Baťa Lives – A documentary film maps life in “Baťa cities” around the world

In this week’s Arts, I talk to Karolína Garguláková, an independent filmmaker who, with her husband Lukáš, is producing Baťa Lives about inhabitants of neighborhoods built by the famous Baťa Shoe Company in cities around the world. Such areas, designed according to the same basic blueprint, still exist in the Netherlands, India, Brazil or Canada. It would be a mistake to think, however, the film was a history of the Baťa business empire.

Baťa shoe factory in Zlín, photo: Karolína GargulákováBaťa shoe factory in Zlín, photo: Karolína Garguláková Karolína Garguláková explains:

“It is important to say that the film is mainly about the people living in Baťa towns and homes. These are towns and home which were built by Tomáš Baťa and Jan Antonín Baťa of the famous Baťa Shoe Company. I grew-up in Zlín and the subject of the Baťas is ever-present. If you see it every day, it can get boring or even annoying, but there is no denying that it fascinates many people, especially from outside the region. They, like us, are intrigued by the idea that in another part of the world there exist towns which are built on the same concepts, close replicas of Zlín, with similar buildings and streets. That is why we decided to make a movie about it.”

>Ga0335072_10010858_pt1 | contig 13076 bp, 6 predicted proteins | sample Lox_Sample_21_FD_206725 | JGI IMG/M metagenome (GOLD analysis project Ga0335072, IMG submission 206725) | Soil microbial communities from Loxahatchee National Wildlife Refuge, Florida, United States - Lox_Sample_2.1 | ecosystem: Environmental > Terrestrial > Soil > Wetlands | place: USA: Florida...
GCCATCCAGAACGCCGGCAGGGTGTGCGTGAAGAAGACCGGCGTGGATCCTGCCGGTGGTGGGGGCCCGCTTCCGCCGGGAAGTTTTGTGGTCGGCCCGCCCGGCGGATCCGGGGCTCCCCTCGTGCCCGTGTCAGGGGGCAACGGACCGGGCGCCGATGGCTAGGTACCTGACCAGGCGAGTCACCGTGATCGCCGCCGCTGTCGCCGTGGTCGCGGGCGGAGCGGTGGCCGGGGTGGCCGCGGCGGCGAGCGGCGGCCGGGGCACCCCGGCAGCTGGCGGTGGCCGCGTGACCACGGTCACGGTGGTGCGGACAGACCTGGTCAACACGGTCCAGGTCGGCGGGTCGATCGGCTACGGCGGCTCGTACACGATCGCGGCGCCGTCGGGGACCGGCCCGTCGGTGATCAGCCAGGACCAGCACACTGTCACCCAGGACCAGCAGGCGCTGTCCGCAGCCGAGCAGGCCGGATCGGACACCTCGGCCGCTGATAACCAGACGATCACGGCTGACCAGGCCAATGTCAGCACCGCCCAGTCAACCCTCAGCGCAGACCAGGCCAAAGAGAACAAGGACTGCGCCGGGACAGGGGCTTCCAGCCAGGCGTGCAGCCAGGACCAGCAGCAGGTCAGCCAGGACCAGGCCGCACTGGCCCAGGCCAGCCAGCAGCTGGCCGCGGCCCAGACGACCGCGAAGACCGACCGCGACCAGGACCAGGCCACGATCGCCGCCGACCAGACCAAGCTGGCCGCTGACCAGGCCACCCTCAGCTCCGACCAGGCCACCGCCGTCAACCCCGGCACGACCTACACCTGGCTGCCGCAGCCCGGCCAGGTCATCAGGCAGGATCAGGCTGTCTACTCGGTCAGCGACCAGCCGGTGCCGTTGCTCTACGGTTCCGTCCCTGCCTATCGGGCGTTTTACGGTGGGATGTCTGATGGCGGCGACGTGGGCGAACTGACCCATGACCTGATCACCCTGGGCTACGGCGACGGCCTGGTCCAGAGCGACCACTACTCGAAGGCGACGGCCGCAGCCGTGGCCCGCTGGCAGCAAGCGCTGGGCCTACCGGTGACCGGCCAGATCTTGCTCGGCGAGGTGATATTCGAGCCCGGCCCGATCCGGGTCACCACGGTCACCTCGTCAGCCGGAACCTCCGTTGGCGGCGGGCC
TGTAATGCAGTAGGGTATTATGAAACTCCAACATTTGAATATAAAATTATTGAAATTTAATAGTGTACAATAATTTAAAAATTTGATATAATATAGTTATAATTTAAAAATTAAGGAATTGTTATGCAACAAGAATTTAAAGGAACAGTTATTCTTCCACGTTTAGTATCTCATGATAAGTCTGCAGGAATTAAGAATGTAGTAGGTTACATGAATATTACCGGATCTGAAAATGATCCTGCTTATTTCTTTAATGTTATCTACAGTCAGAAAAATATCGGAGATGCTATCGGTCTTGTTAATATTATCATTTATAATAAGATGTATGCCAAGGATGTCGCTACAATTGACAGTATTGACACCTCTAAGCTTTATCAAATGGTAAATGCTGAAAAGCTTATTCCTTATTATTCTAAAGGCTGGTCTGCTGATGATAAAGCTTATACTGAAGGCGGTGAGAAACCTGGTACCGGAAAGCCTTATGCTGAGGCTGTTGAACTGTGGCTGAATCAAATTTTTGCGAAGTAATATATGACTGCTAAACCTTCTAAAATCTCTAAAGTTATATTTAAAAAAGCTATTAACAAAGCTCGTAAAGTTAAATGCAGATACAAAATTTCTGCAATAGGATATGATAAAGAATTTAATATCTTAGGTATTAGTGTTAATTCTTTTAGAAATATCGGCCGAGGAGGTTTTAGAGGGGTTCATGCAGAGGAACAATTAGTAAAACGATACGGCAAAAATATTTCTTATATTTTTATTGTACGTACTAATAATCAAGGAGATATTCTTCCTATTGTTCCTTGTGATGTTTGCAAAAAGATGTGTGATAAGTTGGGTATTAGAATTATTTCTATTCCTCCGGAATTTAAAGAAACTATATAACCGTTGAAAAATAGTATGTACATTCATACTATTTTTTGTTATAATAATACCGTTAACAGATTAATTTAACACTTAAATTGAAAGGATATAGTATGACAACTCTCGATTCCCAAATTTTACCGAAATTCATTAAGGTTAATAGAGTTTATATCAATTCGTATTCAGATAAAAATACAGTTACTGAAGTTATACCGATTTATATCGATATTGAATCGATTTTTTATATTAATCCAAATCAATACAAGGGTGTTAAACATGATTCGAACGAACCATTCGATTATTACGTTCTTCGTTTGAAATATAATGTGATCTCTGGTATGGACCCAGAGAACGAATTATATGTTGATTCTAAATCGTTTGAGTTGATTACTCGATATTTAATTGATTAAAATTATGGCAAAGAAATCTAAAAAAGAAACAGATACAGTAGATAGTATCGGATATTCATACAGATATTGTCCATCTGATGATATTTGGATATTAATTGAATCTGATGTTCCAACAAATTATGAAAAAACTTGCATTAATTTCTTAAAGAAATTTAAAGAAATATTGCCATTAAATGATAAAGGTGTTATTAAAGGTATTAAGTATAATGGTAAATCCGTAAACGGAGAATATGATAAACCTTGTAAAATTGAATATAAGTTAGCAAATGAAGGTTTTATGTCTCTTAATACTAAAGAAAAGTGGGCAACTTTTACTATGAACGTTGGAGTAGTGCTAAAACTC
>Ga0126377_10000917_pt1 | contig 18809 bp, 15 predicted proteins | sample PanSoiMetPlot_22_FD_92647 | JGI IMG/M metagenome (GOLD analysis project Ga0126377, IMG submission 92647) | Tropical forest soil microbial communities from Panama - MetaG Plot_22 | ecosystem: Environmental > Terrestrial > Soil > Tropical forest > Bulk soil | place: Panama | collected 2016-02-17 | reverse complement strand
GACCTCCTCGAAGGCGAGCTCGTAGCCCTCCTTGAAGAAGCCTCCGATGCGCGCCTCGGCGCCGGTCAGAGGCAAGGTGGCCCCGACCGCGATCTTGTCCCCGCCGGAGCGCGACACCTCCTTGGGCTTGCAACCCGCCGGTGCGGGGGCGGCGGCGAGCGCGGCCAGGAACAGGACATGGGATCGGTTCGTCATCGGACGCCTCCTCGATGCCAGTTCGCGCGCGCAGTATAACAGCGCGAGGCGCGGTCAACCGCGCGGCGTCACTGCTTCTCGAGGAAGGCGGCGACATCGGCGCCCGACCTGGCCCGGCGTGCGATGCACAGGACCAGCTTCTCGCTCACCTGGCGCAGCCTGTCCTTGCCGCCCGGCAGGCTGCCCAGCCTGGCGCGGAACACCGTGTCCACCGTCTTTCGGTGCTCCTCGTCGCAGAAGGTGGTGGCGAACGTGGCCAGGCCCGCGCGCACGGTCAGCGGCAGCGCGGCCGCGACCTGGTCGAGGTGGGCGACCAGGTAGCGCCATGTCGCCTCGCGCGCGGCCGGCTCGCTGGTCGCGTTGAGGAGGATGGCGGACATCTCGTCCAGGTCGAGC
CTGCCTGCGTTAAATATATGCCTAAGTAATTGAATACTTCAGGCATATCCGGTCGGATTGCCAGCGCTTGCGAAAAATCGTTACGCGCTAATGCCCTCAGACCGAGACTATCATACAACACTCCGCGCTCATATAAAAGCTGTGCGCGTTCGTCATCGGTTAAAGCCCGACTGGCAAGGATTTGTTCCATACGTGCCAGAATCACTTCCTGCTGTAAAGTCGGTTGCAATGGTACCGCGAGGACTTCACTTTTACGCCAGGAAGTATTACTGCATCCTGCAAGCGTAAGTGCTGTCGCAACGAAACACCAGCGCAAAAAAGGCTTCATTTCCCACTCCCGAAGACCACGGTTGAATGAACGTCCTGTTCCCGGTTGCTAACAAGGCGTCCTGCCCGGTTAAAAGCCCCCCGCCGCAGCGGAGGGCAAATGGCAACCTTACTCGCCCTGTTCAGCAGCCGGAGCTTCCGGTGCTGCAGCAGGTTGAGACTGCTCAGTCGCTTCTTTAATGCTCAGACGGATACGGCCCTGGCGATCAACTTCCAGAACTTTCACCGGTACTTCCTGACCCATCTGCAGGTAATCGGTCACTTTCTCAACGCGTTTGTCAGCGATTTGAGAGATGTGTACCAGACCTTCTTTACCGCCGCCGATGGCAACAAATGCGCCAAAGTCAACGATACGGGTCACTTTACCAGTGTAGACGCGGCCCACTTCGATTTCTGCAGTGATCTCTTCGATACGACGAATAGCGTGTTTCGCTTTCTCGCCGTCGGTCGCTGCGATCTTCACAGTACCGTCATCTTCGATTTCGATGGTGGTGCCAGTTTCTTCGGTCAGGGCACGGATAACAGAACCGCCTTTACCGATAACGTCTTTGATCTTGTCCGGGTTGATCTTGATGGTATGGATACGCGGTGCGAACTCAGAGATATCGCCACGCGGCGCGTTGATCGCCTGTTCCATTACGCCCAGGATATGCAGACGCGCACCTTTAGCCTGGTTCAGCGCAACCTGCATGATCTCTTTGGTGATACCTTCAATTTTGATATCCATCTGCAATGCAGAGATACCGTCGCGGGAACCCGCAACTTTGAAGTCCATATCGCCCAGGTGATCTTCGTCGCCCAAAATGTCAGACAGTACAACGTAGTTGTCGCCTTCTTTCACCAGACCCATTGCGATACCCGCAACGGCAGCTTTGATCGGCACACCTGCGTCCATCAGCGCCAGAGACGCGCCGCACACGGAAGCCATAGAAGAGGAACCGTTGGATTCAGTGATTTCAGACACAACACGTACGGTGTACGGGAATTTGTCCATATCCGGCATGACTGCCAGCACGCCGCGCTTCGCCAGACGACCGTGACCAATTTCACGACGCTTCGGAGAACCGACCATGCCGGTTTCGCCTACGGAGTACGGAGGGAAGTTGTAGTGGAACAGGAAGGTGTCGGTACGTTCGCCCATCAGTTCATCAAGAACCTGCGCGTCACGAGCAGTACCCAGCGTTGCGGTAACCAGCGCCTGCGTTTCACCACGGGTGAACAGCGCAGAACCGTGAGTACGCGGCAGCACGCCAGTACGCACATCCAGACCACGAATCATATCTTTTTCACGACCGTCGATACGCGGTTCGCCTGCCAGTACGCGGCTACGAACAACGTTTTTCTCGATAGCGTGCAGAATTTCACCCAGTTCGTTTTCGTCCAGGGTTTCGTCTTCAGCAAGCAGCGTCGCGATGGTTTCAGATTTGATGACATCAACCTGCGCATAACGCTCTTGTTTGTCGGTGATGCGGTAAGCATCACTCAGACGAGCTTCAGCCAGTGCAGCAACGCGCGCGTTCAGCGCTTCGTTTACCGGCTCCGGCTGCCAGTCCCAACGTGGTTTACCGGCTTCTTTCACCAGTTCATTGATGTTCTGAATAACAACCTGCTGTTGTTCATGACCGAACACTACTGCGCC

What are some of the countries where the Baťa family operated, where they built these kinds of districts?

“I like thinking of Baťa homes as being like the children’s brick game Lego… In my imagination, Zlín is like Lego City.”